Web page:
Funnels, Megaphones, and Gratitude

I “just happened” to hear back from a very grateful Ms. M, and from Ms. M’s very grateful principal, Monday afternoon.  Yes, please, thank you, said Ms. M; her principal was equally appreciative and had good news about the two retired teachers, one of whom I know quite well, who will take turns as “The Sub” in Ms. M’s classes until she’s able to return.  Ms. M briefly described what her classes usually do at the beginning of the year, and it sounds like the Tres Columnae Project materials will be an excellent fit.  The One Remaining Colleague and I have some work to do to get things ready, but it will be much more enjoyable work than I had feared.

Gratitude is a powerful thing!  Ms. M’s gratitude, and her principal’s gratitude, gave me energy for what might otherwise have seemed like an onerous, even impossible task.   The gratitude and kindness of folks who work at the Little Restaurant where I stopped for lunch yesterday?  That’s a historic pattern, and it’s one of the reasons I eat there when I’m in That Part of Town.  Gratitude from somebody else, whom I “just happened” to be able to help with something yesterday afternoon, and the gratitude I felt and expressed when somebody else helped me … it makes a real difference on both the individual and organizational levels.

Thanks to some excellent comments on the Google+ thread about yesterday’s blog post, I realized that there’s a lot more to say about funnels and megaphones this week … and when I realized that, I felt gratitude toward George, Don, and Brendan for their thoughtful comments.  And then, when I got up this morning, I realized something … something I’ve certainly realized before, but it struck me again today.  Gratitude, when it’s sincere, makes those megaphones and funnels more effective.  But when organizations (and people!) are under stress, as so many are, one of the first things to go is gratitude.  Sadly, that lack of gratitude leads to greater and greater stress, a downward spiral of anger and despair, poor service and bad responses, yelling, labeling, and a host of other pains and problems.

Can you turn that around with something simple … something as simple as sincere gratitude?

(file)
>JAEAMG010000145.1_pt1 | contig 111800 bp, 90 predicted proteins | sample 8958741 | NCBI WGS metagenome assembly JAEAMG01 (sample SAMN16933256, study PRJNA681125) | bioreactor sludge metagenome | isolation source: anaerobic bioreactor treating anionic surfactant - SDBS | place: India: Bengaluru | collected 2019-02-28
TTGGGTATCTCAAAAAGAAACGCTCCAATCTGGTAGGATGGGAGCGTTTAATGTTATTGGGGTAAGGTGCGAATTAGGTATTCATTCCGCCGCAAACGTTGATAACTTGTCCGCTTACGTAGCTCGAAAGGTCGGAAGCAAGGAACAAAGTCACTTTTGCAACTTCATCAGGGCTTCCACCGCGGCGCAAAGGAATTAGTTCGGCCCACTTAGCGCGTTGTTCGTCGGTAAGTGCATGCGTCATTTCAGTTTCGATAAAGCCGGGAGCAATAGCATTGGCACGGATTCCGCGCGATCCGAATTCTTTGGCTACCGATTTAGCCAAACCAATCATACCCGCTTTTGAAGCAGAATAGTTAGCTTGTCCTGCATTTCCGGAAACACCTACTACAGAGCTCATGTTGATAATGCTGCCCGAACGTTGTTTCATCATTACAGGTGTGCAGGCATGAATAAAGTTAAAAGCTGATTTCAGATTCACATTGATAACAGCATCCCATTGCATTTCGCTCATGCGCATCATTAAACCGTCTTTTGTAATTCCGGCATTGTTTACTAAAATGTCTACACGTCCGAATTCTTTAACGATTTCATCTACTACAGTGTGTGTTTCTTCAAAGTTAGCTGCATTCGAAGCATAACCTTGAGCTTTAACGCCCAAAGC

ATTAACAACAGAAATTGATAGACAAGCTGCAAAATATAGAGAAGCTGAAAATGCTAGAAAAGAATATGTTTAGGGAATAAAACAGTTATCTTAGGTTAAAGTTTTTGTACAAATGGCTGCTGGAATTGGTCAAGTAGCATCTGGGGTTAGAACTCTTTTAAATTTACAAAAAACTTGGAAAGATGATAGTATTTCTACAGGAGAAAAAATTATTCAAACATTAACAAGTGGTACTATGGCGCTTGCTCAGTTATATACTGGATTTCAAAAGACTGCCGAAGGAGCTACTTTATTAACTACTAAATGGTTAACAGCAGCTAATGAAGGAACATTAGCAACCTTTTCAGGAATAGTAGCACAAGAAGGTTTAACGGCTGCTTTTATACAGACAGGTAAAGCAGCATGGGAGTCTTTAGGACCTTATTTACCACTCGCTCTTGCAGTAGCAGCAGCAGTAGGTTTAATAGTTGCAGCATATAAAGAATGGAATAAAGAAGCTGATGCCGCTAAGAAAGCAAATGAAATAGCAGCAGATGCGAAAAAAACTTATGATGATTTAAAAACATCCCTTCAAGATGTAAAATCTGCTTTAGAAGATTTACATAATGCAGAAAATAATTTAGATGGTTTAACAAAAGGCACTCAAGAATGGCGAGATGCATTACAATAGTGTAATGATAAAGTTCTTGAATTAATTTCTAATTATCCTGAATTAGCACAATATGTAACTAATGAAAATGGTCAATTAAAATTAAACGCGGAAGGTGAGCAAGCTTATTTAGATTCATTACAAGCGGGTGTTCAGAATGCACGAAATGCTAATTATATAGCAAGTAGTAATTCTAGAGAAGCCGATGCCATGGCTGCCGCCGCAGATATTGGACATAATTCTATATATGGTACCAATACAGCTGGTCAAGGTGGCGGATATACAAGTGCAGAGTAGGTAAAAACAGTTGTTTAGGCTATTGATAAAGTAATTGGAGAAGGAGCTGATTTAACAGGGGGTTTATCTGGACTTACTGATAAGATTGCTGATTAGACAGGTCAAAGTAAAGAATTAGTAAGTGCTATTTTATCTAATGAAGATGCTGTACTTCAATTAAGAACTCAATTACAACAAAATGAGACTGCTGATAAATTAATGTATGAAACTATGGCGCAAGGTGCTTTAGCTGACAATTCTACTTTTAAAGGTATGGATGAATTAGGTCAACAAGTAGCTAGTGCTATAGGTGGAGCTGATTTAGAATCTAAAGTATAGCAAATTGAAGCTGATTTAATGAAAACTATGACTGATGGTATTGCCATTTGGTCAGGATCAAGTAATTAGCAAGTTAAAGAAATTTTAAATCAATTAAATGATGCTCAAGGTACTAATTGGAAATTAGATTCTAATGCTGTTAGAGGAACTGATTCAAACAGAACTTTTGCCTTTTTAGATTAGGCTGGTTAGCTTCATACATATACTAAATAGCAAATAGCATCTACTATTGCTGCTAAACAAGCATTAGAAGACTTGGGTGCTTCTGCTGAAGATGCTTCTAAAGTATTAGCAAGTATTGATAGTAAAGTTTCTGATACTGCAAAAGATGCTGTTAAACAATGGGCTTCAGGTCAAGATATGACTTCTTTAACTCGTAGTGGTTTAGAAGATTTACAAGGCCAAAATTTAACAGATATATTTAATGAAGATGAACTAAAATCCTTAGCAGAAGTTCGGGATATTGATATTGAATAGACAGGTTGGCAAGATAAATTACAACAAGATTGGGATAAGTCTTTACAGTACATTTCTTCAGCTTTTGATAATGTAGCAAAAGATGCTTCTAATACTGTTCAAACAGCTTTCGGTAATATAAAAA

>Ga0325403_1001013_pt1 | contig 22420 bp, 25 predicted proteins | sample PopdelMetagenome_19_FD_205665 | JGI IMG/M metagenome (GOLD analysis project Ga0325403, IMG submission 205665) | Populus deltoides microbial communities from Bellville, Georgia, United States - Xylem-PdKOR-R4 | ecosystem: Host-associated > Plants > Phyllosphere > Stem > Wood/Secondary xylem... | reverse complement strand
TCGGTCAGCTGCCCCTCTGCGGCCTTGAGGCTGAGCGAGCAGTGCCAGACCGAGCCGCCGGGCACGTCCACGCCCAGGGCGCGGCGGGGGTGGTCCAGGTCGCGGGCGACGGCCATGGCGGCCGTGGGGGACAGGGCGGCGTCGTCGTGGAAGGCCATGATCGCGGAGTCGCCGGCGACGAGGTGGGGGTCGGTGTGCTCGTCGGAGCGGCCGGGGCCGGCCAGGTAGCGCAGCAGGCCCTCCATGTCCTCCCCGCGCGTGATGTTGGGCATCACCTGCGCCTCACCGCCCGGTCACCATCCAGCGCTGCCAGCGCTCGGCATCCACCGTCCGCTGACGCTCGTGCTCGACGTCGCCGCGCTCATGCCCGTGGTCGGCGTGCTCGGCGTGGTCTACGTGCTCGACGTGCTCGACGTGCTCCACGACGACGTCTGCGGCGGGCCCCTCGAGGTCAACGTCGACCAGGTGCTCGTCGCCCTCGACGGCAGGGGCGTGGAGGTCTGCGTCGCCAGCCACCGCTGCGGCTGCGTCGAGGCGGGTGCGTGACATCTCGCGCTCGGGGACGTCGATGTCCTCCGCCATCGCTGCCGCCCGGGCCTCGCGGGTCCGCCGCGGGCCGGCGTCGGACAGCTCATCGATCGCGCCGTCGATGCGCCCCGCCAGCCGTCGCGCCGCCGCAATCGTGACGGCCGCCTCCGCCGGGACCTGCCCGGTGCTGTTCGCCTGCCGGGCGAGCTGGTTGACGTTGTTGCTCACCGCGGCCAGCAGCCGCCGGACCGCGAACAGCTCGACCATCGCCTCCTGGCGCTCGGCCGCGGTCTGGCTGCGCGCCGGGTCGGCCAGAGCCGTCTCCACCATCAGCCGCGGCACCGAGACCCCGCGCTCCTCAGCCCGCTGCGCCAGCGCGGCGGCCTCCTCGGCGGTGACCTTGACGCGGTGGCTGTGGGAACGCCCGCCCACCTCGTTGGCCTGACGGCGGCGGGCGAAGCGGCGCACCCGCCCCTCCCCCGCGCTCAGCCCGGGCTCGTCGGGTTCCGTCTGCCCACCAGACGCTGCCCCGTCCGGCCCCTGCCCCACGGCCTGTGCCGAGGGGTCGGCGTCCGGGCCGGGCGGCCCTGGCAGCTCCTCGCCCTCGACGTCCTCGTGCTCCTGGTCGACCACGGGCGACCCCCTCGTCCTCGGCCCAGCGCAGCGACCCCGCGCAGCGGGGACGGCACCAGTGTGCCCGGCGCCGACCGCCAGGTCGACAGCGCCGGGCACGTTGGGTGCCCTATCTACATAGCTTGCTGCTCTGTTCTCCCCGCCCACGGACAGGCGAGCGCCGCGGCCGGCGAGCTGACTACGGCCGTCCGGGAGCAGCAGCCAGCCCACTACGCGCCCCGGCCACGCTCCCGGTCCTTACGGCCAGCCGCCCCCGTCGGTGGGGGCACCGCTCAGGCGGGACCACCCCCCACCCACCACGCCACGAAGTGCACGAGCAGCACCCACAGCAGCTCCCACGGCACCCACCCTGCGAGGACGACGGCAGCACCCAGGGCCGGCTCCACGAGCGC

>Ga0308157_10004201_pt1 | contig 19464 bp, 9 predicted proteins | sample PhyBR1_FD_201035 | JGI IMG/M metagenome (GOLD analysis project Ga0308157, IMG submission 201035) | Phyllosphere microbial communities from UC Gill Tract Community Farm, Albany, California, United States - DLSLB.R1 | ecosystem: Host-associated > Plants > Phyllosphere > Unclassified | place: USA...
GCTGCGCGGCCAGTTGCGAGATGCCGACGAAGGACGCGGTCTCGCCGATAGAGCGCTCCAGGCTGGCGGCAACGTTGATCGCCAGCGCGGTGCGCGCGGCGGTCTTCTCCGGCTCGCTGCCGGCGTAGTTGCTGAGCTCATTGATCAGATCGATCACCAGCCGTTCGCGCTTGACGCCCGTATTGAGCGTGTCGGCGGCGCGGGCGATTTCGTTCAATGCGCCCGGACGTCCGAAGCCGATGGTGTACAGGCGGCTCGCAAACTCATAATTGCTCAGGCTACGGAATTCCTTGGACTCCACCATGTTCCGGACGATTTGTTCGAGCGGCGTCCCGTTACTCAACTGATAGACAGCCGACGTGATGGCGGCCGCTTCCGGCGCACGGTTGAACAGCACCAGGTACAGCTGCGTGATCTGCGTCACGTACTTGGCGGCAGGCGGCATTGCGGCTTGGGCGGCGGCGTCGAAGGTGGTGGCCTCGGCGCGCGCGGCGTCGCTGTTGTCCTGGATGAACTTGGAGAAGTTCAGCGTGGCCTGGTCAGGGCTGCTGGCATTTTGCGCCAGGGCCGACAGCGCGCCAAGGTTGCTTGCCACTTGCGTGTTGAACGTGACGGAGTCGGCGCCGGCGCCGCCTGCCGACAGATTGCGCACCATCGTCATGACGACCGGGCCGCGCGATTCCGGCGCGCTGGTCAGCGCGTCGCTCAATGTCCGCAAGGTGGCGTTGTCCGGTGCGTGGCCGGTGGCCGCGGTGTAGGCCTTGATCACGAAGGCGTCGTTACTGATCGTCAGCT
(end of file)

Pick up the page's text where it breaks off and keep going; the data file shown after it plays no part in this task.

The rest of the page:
I have an angry friend who tends to post ugly, half-true things about “The Liberals” on Facebook, and another angry friend who posts equally ugly, half-true things about “The Conservatives.”  Both, I think, are angry because That Other Group dares to see things differently, refuses to submit to “superior wisdom” or “the facts.”  They don’t know each other, but if they did, they might be surprised by how much they have in common …and if they really got to know each other, came to value each other as friends despite their real differences of opinion, I wonder if the gratitude might break down some of the ugly labels and categories they both use, almost automatically, when they each refer to That Other Group.  As it is, both sit at the bottom of a very effective social funnel, comfortably inside a social megaphone that amplifies their own group’s message, but effectively screens out any alternatives.

That’s one of the dangers of a funnel or a megaphone, as George pointed out:

Hm: At the center, the leader or founder articulates the organization’s why, and as the megaphone gets larger…

So the closer you are to the center, the louder things are going to get over time, and the harder it will be to hear other messages. Hm.

And then Brendan had a related insight:

Also, it’s interesting to think about the sales funnel from a broader perspective than a single company. For example, looking at an entire new industry, or a population in a public health campaign.

There might be many “sellers” or providers, but the goal on a big picture level is for that thousand people to learn about their options and find their way to a suitable one… even if a particular provider might end up with a handful of clients/customers.

Promoting the overall product or industry or learning objective to a large population might therefore have benefits for all (or most.)

That gets to the question of megaphones or other mass broadcast approaches, vs. other, more distributed methods.

I’m still thinking about how all these threads connect; I’ll be thinking as I drive to “deliver” that professional-development session today, and as the One Remaining Colleague and I do our “real” task of helping Ms. M.  But I’m beginning to see all kinds of connections, all kinds of important things to say about funnels and megaphones, about distortions and sorting, about the leaks in the sales funnel and the buzzing in the megaphone.

For that, and for so many things, I’m grateful … grateful for the joyful learning community that has formed around these posts and for the insights we bring to each other.

I wonder what other new insights await us all today!

Published in: on August 19, 2014 at 10:53 am  Leave a Comment  

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